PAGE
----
The Russian military is now forcing persons with disabilities and cancer patients to serve in the army and join the war in Ukraine, according to a report.
Russian President Vladimir Putin last week announced a partial mobilization of Russian reservists to bolster the country’s army in Ukraine. While the Kremlin said that only people with combat experience would be conscripted, the report from the General Staff of the Armed Forces of Ukraine (UAF) suggests that the Russian army is also recruiting men without prior military experience, persons with disabilities, cancer patients, parents and older men to the army.
“In remote settlements of the Russian Federation, the entire male population of a certain age category is subject to mobilization, despite the lack of experience of military service in the past and combat experience,” the UAF General Staff wrote in the report published Wednesday. “There are rare cases of mobilization of persons with disabilities, cancer patients, parents with many children, and persons over sixty years of age. In some regions, the population is trying to resist such forced mobilization.”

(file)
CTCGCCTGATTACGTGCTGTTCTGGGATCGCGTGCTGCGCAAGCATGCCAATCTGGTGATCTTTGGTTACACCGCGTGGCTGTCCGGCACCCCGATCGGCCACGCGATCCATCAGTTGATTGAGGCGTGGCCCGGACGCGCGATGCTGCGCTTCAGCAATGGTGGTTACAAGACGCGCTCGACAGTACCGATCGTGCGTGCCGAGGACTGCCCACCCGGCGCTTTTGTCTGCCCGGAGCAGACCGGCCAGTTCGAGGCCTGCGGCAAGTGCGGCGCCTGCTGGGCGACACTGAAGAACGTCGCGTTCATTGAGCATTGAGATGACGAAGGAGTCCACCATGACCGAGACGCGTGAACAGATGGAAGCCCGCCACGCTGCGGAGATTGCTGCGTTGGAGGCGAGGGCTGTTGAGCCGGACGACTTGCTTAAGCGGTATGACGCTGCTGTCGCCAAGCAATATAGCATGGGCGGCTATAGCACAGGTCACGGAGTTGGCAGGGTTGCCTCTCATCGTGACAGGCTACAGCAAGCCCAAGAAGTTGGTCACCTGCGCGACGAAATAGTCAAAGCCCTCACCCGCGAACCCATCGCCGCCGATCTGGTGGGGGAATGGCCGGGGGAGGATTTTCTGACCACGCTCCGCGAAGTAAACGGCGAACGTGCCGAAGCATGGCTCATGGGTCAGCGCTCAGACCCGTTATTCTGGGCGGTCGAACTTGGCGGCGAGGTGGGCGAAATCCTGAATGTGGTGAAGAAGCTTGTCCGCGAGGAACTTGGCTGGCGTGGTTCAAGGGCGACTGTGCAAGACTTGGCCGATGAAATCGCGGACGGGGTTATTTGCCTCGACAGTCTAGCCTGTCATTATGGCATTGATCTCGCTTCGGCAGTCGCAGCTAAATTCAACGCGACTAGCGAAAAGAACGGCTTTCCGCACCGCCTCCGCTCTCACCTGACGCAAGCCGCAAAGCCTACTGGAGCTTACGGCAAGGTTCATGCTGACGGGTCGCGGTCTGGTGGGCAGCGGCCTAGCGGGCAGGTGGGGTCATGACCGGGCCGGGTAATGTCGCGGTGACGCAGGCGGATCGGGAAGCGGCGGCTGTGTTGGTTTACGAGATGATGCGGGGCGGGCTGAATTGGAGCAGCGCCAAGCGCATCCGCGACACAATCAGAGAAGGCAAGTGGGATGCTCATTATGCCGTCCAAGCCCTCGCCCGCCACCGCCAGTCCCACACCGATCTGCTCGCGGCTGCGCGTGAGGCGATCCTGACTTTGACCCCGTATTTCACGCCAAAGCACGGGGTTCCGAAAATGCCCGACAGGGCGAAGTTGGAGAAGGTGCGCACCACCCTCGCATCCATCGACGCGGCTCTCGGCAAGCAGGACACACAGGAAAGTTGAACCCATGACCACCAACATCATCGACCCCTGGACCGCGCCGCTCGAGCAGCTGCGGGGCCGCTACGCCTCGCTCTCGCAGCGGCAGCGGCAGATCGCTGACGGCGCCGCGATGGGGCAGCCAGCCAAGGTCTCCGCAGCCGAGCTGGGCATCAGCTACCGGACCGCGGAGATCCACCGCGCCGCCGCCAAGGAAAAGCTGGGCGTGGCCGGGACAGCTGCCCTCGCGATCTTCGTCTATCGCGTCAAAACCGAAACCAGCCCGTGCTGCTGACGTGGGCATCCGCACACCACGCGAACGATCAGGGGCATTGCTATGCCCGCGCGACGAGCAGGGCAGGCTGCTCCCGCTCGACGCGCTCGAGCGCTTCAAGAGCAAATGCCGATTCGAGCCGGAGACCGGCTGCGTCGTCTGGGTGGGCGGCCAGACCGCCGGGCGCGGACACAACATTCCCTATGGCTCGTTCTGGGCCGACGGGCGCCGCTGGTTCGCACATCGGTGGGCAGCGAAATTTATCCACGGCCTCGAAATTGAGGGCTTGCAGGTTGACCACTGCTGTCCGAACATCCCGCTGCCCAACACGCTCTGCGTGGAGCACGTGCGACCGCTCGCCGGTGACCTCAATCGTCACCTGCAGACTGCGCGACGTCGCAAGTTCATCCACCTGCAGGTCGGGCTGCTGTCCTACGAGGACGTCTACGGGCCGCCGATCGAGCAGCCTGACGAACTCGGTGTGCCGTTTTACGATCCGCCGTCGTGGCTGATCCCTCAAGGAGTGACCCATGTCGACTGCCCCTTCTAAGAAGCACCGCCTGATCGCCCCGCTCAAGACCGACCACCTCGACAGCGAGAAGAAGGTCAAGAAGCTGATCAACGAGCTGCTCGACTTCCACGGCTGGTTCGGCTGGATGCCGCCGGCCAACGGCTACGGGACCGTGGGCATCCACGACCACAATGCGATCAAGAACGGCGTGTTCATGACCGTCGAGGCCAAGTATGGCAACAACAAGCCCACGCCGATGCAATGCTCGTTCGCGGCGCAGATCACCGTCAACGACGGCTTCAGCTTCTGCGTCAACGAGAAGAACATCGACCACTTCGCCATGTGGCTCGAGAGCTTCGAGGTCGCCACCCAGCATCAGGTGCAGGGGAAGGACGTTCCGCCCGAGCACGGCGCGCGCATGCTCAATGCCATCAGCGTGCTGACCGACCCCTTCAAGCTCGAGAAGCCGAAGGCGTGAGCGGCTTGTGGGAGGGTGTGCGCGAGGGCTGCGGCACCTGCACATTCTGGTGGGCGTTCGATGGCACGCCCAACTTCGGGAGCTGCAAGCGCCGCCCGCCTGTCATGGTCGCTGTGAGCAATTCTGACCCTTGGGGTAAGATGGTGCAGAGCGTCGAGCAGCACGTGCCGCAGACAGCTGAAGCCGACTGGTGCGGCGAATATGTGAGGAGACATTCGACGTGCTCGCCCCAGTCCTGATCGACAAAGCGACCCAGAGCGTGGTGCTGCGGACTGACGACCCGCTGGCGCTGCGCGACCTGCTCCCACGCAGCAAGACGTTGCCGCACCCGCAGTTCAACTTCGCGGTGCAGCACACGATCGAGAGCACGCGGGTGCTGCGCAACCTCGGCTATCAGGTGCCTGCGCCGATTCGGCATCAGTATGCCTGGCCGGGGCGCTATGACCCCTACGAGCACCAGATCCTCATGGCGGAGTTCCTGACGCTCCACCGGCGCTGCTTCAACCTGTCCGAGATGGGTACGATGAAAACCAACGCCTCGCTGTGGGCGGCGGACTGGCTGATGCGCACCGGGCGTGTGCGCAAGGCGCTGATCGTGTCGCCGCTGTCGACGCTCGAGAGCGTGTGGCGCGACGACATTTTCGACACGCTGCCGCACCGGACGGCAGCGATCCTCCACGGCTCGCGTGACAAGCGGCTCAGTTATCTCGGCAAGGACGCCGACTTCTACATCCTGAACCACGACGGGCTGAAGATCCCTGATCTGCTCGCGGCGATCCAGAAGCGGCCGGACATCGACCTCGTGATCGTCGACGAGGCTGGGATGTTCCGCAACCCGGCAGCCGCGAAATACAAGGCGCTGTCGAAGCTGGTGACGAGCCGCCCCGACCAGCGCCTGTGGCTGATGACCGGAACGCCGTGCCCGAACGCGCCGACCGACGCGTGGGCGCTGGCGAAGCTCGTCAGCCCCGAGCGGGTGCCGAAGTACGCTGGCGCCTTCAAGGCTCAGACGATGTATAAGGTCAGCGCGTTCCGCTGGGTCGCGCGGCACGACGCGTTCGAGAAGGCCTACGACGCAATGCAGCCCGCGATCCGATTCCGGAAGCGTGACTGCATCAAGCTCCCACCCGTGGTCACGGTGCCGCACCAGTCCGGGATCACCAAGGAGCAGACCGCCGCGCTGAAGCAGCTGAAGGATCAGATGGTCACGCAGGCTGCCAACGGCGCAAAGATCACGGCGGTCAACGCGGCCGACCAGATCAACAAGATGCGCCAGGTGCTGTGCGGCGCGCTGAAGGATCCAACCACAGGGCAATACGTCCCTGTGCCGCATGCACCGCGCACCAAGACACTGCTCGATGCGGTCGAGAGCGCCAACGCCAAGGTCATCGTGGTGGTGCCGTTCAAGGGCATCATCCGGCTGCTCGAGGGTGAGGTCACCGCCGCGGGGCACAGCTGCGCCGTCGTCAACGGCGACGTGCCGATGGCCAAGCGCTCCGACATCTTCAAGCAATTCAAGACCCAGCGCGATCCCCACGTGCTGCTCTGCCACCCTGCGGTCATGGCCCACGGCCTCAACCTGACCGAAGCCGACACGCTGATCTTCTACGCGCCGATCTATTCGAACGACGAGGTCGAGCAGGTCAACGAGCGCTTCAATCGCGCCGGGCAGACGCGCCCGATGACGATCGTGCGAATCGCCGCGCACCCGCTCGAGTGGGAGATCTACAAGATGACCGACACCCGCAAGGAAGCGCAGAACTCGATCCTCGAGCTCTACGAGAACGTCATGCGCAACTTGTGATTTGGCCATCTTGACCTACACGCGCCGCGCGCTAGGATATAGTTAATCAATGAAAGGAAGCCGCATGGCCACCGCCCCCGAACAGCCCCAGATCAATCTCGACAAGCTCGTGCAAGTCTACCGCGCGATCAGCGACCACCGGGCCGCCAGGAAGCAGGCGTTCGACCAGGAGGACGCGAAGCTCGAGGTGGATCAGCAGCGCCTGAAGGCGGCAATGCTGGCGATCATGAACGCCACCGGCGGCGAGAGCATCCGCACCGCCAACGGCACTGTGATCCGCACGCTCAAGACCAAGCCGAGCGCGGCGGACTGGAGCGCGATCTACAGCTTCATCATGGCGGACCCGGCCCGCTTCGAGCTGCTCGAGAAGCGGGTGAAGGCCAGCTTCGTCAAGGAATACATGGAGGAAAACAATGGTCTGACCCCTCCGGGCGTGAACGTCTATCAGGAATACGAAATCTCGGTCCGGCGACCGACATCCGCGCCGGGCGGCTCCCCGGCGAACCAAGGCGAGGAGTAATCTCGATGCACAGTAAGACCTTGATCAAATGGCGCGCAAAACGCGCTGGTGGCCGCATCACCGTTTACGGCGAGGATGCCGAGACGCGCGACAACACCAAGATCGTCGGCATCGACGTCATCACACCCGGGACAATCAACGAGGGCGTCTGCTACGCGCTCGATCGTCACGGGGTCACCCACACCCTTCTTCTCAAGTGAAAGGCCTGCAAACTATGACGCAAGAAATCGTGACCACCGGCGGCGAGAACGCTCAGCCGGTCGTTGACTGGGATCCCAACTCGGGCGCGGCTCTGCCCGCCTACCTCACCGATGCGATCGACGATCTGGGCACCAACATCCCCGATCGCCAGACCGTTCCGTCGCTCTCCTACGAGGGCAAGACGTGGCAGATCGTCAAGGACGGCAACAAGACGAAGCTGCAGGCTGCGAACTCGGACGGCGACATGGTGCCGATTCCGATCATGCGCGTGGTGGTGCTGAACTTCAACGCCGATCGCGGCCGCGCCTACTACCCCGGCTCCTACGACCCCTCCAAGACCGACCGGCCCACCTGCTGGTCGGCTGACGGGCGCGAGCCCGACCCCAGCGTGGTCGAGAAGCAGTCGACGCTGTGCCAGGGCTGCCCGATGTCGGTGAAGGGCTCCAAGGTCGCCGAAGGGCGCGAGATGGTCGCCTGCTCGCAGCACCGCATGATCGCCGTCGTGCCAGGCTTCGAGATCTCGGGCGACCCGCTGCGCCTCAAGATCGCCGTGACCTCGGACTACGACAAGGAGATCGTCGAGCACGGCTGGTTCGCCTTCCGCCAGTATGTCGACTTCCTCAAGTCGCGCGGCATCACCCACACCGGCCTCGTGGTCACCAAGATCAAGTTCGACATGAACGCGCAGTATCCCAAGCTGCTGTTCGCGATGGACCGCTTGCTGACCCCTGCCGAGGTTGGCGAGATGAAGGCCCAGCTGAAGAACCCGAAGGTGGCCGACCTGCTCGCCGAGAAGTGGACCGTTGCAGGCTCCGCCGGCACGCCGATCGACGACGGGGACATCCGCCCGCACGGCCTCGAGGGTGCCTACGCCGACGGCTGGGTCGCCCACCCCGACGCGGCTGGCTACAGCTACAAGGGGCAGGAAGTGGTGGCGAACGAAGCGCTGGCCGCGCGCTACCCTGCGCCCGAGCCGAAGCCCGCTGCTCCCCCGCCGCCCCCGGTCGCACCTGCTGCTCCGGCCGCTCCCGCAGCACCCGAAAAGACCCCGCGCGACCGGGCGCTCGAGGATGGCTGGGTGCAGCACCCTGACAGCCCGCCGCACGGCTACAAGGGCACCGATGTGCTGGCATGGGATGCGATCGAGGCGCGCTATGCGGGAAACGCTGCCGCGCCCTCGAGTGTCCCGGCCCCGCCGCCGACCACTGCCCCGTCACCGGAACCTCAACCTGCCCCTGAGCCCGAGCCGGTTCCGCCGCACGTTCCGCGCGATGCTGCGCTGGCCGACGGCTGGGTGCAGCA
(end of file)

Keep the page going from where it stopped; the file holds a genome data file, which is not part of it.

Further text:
The report also stated that conscripts who arrived at assembly points in the Belgorod and Rostov regions were forced to purchase winter uniforms and military equipment using their own money.
The UAF General Staff’s report follows a similar reporting from legal rights group Perviy Otdel that new recruits are being sent to the frontlines without any training or military exercises.
“We were officially told there would be no training before we are sent to the war zone,” a new Russia recruit said in a video posted on the Perviy Otdel Telegram channel. “On Sept. 29 we will be sent to Kherson. The regiment’s commanders confirmed it.”
In addition to the lack of training, other reports have emerged in recent days that highlight issues the Russian army is facing with equipment and accommodation.
In one clip shared on Twitter by Ukraine Reporter, a conscript said his unit was denied food, water, and the bathroom after they complained about their cramped conditions. In another, a Russian officer was seen telling draftees to buy tampons that they could use to plug bullet wounds.